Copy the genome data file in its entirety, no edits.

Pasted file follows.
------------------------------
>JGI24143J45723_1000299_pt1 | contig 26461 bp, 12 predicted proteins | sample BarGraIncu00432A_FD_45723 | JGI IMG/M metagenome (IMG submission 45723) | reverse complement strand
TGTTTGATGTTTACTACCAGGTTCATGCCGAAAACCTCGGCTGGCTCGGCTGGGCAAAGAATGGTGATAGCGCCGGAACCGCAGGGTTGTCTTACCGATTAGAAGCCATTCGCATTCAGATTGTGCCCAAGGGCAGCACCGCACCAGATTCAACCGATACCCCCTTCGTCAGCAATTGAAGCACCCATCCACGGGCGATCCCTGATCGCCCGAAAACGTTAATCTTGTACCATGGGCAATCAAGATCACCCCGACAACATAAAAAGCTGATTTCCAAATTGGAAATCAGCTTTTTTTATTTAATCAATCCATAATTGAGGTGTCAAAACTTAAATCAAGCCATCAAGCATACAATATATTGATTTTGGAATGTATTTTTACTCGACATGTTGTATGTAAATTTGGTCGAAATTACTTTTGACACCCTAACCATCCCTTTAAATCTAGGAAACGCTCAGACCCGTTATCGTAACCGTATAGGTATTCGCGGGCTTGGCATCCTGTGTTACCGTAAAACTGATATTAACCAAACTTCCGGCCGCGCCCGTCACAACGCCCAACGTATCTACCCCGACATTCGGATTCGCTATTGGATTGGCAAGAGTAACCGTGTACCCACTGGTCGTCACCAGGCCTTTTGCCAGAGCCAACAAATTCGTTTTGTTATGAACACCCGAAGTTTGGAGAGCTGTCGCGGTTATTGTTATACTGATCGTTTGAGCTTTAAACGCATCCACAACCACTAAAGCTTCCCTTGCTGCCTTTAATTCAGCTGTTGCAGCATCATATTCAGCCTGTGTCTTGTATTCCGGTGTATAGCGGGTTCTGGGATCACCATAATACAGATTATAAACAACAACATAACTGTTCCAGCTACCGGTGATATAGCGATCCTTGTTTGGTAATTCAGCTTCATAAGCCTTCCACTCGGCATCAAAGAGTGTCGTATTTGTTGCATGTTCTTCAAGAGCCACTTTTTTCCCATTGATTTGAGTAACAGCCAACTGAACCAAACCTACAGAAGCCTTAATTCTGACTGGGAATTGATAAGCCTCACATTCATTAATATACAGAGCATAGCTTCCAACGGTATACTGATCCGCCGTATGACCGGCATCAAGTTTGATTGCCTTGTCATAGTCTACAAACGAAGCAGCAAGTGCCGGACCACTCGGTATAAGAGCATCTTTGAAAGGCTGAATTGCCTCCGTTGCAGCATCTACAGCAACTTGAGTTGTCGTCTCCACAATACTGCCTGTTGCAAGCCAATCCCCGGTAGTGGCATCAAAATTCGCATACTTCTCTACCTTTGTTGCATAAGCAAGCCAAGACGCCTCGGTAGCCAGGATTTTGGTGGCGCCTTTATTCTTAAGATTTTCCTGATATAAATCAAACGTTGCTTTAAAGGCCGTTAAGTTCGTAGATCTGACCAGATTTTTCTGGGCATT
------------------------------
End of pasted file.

>JGI24143J45723_1000299_pt1 | contig 26461 bp, 12 predicted proteins | sample BarGraIncu00432A_FD_45723 | JGI IMG/M metagenome (IMG submission 45723) | reverse complement strand
TGTTTGATGTTTACTACCAGGTTCATGCCGAAAACCTCGGCTGGCTCGGCTGGGCAAAGAATGGTGATAGCGCCGGAACCGCAGGGTTGTCTTACCGATTAGAAGCCATTCGCATTCAGATTGTGCCCAAGGGCAGCACCGCACCAGATTCAACCGATACCCCCTTCGTCAGCAATTGAAGCACCCATCCACGGGCGATCCCTGATCGCCCGAAAACGTTAATCTTGTACCATGGGCAATCAAGATCACCCCGACAACATAAAAAGCTGATTTCCAAATTGGAAATCAGCTTTTTTTATTTAATCAATCCATAATTGAGGTGTCAAAACTTAAATCAAGCCATCAAGCATACAATATATTGATTTTGGAATGTATTTTTACTCGACATGTTGTATGTAAATTTGGTCGAAATTACTTTTGACACCCTAACCATCCCTTTAAATCTAGGAAACGCTCAGACCCGTTATCGTAACCGTATAGGTATTCGCGGGCTTGGCATCCTGTGTTACCGTAAAACTGATATTAACCAAACTTCCGGCCGCGCCCGTCACAACGCCCAACGTATCTACCCCGACATTCGGATTCGCTATTGGATTGGCAAGAGTAACCGTGTACCCACTGGTCGTCACCAGGCCTTTTGCCAGAGCCAACAAATTCGTTTTGTTATGAACACCCGAAGTTTGGAGAGCTGTCGCGGTTATTGTTATACTGATCGTTTGAGCTTTAAACGCATCCACAACCACTAAAGCTTCCCTTGCTGCCTTTAATTCAGCTGTTGCAGCATCATATTCAGCCTGTGTCTTGTATTCCGGTGTATAGCGGGTTCTGGGATCACCATAATACAGATTATAAACAACAACATAACTGTTCCAGCTACCGGTGATATAGCGATCCTTGTTTGGTAATTCAGCTTCATAAGCCTTCCACTCGGCATCAAAGAGTGTCGTATTTGTTGCATGTTCTTCAAGAGCCACTTTTTTCCCATTGATTTGAGTAACAGCCAACTGAACCAAACCTACAGAAGCCTTAATTCTGACTGGGAATTGATAAGCCTCACATTCATTAATATACAGAGCATAGCTTCCAACGGTATACTGATCCGCCGTATGACCGGCATCAAGTTTGATTGCCTTGTCATAGTCTACAAACGAAGCAGCAAGTGCCGGACCACTCGGTATAAGAGCATCTTTGAAAGGCTGAATTGCCTCCGTTGCAGCATCTACAGCAACTTGAGTTGTCGTCTCCACAATACTGCCTGTTGCAAGCCAATCCCCGGTAGTGGCATCAAAATTCGCATACTTCTCTACCTTTGTTGCATAAGCAAGCCAAGACGCCTCGGTAGCCAGGATTTTGGTGGCGCCTTTATTCTTAAGATTTTCCTGATATAAATCAAACGTTGCTTTAAAGGCCGTTAAGTTCGTAGATCTGACCAGATTTTTCTGGGCATT